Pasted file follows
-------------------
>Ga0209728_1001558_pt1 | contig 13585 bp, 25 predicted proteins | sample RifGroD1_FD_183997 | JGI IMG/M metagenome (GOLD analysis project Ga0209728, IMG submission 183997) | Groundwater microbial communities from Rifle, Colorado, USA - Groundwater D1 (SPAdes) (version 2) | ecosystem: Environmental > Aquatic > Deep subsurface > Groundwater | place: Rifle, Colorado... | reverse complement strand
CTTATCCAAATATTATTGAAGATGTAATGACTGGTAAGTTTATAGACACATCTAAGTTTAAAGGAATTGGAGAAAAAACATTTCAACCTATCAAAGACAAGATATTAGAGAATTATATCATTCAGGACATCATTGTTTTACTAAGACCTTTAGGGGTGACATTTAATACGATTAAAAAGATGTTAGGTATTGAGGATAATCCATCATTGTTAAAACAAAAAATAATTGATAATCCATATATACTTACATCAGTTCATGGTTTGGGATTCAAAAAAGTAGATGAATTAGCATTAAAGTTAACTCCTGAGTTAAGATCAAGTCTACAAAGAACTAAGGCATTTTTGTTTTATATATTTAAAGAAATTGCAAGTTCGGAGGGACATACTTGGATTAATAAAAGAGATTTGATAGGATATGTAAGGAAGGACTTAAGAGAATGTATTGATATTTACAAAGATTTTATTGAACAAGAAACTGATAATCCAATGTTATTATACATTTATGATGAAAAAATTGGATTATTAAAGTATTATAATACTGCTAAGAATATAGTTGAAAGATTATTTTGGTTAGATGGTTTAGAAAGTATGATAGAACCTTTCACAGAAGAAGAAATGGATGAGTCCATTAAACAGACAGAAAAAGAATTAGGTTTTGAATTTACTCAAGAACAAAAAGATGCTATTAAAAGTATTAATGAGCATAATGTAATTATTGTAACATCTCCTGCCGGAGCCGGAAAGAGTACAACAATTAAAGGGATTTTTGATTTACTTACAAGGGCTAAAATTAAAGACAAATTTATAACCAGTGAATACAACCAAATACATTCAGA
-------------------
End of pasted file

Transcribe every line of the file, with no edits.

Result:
>Ga0209728_1001558_pt1 | contig 13585 bp, 25 predicted proteins | sample RifGroD1_FD_183997 | JGI IMG/M metagenome (GOLD analysis project Ga0209728, IMG submission 183997) | Groundwater microbial communities from Rifle, Colorado, USA - Groundwater D1 (SPAdes) (version 2) | ecosystem: Environmental > Aquatic > Deep subsurface > Groundwater | place: Rifle, Colorado... | reverse complement strand
CTTATCCAAATATTATTGAAGATGTAATGACTGGTAAGTTTATAGACACATCTAAGTTTAAAGGAATTGGAGAAAAAACATTTCAACCTATCAAAGACAAGATATTAGAGAATTATATCATTCAGGACATCATTGTTTTACTAAGACCTTTAGGGGTGACATTTAATACGATTAAAAAGATGTTAGGTATTGAGGATAATCCATCATTGTTAAAACAAAAAATAATTGATAATCCATATATACTTACATCAGTTCATGGTTTGGGATTCAAAAAAGTAGATGAATTAGCATTAAAGTTAACTCCTGAGTTAAGATCAAGTCTACAAAGAACTAAGGCATTTTTGTTTTATATATTTAAAGAAATTGCAAGTTCGGAGGGACATACTTGGATTAATAAAAGAGATTTGATAGGATATGTAAGGAAGGACTTAAGAGAATGTATTGATATTTACAAAGATTTTATTGAACAAGAAACTGATAATCCAATGTTATTATACATTTATGATGAAAAAATTGGATTATTAAAGTATTATAATACTGCTAAGAATATAGTTGAAAGATTATTTTGGTTAGATGGTTTAGAAAGTATGATAGAACCTTTCACAGAAGAAGAAATGGATGAGTCCATTAAACAGACAGAAAAAGAATTAGGTTTTGAATTTACTCAAGAACAAAAAGATGCTATTAAAAGTATTAATGAGCATAATGTAATTATTGTAACATCTCCTGCCGGAGCCGGAAAGAGTACAACAATTAAAGGGATTTTTGATTTACTTACAAGGGCTAAAATTAAAGACAAATTTATAACCAGTGAATACAACCAAATACATTCAGA